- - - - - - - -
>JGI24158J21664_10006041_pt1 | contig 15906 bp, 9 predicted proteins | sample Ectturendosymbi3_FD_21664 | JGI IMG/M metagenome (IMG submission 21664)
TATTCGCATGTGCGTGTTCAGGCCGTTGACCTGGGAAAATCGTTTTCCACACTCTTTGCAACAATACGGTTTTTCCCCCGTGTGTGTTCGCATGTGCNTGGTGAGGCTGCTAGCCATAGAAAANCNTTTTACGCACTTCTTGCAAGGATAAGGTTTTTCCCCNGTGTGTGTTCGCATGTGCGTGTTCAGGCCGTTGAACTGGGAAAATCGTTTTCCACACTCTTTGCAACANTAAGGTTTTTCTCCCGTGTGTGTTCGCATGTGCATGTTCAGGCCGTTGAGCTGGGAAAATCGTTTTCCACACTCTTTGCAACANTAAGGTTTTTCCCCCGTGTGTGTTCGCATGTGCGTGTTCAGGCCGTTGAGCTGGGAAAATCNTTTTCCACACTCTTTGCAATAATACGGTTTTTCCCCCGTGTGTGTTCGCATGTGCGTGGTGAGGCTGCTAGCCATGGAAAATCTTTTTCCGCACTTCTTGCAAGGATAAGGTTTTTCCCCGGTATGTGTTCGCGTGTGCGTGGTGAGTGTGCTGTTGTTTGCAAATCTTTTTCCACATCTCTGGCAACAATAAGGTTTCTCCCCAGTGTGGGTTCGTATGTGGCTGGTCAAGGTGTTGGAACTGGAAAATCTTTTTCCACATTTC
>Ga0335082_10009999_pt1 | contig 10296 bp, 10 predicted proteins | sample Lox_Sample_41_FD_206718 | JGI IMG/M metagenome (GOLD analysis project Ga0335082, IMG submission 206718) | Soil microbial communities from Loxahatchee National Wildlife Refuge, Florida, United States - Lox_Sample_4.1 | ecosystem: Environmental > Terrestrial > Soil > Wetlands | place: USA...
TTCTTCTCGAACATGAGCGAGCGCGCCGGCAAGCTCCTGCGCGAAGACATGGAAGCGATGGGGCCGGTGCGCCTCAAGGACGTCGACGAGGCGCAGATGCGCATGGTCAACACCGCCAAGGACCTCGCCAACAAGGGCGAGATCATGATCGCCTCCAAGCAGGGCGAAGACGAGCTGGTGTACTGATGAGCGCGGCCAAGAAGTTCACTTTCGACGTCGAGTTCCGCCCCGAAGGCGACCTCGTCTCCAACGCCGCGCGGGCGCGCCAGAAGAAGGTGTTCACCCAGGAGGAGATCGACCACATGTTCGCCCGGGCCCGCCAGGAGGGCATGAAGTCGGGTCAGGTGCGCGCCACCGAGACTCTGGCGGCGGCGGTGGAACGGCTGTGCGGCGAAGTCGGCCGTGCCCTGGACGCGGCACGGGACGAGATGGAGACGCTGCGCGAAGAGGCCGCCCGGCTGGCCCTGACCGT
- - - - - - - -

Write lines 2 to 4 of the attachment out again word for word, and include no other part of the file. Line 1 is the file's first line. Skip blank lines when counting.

TATTCGCATGTGCGTGTTCAGGCCGTTGACCTGGGAAAATCGTTTTCCACACTCTTTGCAACAATACGGTTTTTCCCCCGTGTGTGTTCGCATGTGCNTGGTGAGGCTGCTAGCCATAGAAAANCNTTTTACGCACTTCTTGCAAGGATAAGGTTTTTCCCCNGTGTGTGTTCGCATGTGCGTGTTCAGGCCGTTGAACTGGGAAAATCGTTTTCCACACTCTTTGCAACANTAAGGTTTTTCTCCCGTGTGTGTTCGCATGTGCATGTTCAGGCCGTTGAGCTGGGAAAATCGTTTTCCACACTCTTTGCAACANTAAGGTTTTTCCCCCGTGTGTGTTCGCATGTGCGTGTTCAGGCCGTTGAGCTGGGAAAATCNTTTTCCACACTCTTTGCAATAATACGGTTTTTCCCCCGTGTGTGTTCGCATGTGCGTGGTGAGGCTGCTAGCCATGGAAAATCTTTTTCCGCACTTCTTGCAAGGATAAGGTTTTTCCCCGGTATGTGTTCGCGTGTGCGTGGTGAGTGTGCTGTTGTTTGCAAATCTTTTTCCACATCTCTGGCAACAATAAGGTTTCTCCCCAGTGTGGGTTCGTATGTGGCTGGTCAAGGTGTTGGAACTGGAAAATCTTTTTCCACATTTC
>Ga0335082_10009999_pt1 | contig 10296 bp, 10 predicted proteins | sample Lox_Sample_41_FD_206718 | JGI IMG/M metagenome (GOLD analysis project Ga0335082, IMG submission 206718) | Soil microbial communities from Loxahatchee National Wildlife Refuge, Florida, United States - Lox_Sample_4.1 | ecosystem: Environmental > Terrestrial > Soil > Wetlands | place: USA...
TTCTTCTCGAACATGAGCGAGCGCGCCGGCAAGCTCCTGCGCGAAGACATGGAAGCGATGGGGCCGGTGCGCCTCAAGGACGTCGACGAGGCGCAGATGCGCATGGTCAACACCGCCAAGGACCTCGCCAACAAGGGCGAGATCATGATCGCCTCCAAGCAGGGCGAAGACGAGCTGGTGTACTGATGAGCGCGGCCAAGAAGTTCACTTTCGACGTCGAGTTCCGCCCCGAAGGCGACCTCGTCTCCAACGCCGCGCGGGCGCGCCAGAAGAAGGTGTTCACCCAGGAGGAGATCGACCACATGTTCGCCCGGGCCCGCCAGGAGGGCATGAAGTCGGGTCAGGTGCGCGCCACCGAGACTCTGGCGGCGGCGGTGGAACGGCTGTGCGGCGAAGTCGGCCGTGCCCTGGACGCGGCACGGGACGAGATGGAGACGCTGCGCGAAGAGGCCGCCCGGCTGGCCCTGACCGT